So that’s the way we modified some projects, but I would say that 70% of the initial projects are the same.
What about San Juan? It was supposed to be launched in May 2016.
Eneko: This is a very good example of how things changed. This was a co-production with Albeola and we were funding partners for the ship. Finally they were not getting all the resources they needed, so in order to finish the ship the only option was to invest three times more money and the cost raised up to 4 or 5 million euros, which was not possible at all. It was a beautiful idea…
The main goal was not the reconstruction of the ship. Of course it’s important to keep the heritage and reconstruct it, but to finish it by this year was very expensive and risky. We changed the agreement and now we cooperate with them on a smaller scale, they continue building it and now they don’t have the pressure to finish it this year. The last time I spoke with them, they told me that they will probably finish it in two years.
In the end we have to move artists and make these exchanges, so we redesigned the project and we called it ‘The Cultural Car’ and we organised a cultural exchange with Wales, Scotland etc. This was done during March and April this year and we recently started touring. We ship these containers and organise pop-up festivals. Now we have a calendar with 6 festivals and the last one will be in Pasaia. More about this project.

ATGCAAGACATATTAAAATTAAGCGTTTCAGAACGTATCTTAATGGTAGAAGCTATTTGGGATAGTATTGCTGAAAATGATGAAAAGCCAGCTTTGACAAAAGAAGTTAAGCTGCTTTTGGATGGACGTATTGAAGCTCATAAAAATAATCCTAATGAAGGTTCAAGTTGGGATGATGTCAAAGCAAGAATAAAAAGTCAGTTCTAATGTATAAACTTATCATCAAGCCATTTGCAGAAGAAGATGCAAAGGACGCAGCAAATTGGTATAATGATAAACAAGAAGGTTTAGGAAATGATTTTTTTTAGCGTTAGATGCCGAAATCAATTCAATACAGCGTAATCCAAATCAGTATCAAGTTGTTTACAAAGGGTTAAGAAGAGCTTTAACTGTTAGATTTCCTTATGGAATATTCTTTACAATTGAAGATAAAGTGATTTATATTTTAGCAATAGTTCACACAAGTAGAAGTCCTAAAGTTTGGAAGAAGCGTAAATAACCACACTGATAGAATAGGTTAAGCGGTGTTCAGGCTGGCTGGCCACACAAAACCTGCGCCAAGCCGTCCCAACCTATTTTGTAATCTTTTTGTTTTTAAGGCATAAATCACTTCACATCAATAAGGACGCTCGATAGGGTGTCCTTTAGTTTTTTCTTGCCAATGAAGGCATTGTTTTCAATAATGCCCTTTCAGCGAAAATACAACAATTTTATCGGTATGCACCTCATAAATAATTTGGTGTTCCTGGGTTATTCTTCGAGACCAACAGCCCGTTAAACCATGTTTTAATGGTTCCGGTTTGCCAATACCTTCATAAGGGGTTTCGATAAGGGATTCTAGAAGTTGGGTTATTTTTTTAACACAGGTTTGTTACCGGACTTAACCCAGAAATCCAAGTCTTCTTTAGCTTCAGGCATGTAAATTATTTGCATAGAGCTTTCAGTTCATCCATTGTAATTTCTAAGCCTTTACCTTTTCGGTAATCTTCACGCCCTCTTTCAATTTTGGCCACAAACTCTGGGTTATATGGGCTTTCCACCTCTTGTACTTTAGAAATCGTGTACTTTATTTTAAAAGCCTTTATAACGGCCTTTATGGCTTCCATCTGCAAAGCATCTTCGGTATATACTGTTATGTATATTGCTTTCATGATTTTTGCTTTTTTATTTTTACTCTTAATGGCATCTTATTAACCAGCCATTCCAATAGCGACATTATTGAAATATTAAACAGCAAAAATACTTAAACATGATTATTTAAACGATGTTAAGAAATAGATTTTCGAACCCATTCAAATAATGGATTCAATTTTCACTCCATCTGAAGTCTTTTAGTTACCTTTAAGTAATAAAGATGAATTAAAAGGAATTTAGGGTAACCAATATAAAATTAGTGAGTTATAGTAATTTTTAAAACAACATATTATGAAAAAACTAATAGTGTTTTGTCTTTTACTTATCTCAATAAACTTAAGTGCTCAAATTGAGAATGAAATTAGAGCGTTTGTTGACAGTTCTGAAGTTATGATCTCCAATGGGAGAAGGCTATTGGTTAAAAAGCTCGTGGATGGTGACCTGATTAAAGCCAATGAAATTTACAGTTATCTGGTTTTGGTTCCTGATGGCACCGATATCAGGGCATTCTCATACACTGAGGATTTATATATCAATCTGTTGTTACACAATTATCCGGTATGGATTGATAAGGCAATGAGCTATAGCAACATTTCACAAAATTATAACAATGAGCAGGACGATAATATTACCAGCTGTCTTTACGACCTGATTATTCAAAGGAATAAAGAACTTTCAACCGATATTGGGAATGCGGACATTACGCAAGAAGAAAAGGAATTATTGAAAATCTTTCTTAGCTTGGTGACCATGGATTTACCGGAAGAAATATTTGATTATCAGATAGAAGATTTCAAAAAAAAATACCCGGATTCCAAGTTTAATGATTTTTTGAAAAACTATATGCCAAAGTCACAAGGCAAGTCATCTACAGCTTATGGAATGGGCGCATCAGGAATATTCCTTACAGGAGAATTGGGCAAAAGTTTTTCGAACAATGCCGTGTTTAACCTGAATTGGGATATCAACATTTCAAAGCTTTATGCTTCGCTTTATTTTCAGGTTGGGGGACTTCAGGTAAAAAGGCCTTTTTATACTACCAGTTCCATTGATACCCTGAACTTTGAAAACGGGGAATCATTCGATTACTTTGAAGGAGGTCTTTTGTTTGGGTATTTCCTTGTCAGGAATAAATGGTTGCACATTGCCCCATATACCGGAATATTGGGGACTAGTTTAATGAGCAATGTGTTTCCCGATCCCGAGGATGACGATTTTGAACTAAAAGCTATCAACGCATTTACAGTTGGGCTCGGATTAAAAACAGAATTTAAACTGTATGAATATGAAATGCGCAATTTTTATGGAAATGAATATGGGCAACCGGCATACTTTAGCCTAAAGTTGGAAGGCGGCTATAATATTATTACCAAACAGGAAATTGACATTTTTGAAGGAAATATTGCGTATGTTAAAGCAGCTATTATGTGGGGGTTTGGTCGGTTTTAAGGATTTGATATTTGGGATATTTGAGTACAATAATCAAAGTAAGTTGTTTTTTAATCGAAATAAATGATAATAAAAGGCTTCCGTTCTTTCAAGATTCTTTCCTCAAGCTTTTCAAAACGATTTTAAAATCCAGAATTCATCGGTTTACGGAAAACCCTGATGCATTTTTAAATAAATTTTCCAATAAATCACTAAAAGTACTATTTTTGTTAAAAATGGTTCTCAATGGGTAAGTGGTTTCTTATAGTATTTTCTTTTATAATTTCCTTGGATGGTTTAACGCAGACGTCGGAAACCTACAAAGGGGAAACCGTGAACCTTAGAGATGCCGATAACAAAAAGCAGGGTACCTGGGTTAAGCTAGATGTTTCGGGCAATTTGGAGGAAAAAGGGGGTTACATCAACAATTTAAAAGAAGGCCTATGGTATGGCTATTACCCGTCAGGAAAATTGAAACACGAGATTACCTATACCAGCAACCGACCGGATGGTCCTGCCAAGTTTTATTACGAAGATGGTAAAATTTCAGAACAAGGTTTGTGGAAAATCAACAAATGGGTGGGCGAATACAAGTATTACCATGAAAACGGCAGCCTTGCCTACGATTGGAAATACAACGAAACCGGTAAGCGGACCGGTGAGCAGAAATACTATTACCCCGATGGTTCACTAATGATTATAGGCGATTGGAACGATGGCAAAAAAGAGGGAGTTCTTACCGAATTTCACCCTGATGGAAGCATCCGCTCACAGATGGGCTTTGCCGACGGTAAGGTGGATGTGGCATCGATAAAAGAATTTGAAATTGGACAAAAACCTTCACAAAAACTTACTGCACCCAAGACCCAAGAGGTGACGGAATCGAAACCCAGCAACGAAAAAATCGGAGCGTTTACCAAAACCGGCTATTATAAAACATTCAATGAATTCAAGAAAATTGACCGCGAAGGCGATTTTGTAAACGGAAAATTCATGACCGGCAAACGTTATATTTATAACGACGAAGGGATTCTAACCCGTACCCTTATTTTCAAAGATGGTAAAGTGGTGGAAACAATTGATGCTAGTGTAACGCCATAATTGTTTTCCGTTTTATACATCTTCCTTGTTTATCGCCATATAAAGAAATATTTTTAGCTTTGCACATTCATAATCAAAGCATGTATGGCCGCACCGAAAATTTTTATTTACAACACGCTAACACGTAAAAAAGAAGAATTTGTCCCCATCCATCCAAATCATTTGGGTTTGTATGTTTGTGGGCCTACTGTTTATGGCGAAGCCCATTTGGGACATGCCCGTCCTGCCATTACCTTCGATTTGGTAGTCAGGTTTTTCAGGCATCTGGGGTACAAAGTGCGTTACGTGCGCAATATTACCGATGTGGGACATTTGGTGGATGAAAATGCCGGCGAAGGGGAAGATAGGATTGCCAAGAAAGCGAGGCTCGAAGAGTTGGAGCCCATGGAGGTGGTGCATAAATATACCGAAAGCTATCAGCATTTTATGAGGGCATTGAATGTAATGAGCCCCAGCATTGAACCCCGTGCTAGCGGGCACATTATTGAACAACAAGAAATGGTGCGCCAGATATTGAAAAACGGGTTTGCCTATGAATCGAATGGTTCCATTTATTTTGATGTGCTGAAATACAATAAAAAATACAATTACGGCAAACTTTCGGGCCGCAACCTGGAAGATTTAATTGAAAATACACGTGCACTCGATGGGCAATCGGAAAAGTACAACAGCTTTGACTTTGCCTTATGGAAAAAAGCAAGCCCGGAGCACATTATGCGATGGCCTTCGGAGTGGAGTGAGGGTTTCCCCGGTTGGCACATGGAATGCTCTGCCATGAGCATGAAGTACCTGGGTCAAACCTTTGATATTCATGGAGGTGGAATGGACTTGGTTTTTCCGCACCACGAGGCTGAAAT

Tell me more about the documentary, when do you plan to finish it and launch it online? Or maybe even at film festivals?
Eneko: The first two episodes are already available. We are broadcasting them on Basque public television. We are shooting one per month and in total they will be 10 episodes. We are also offering them to some documentary film festivals and the premiere of the first two episodes was in April at San Sebastian Human Rights Film Festival.
What is the reaction of the people so far, after a few months?
Eneko: The point and the big discussion is whether they are happy or not and if their expectations are fulfilled.
I would say that everyone is different and everyone has a different point of view. Those who are music lovers are expecting big music names, those who have children are expecting a lot of projects for families and children, those who are architecture lovers expect something different and so on. In the end you realise that it’s impossible to satisfy everyone.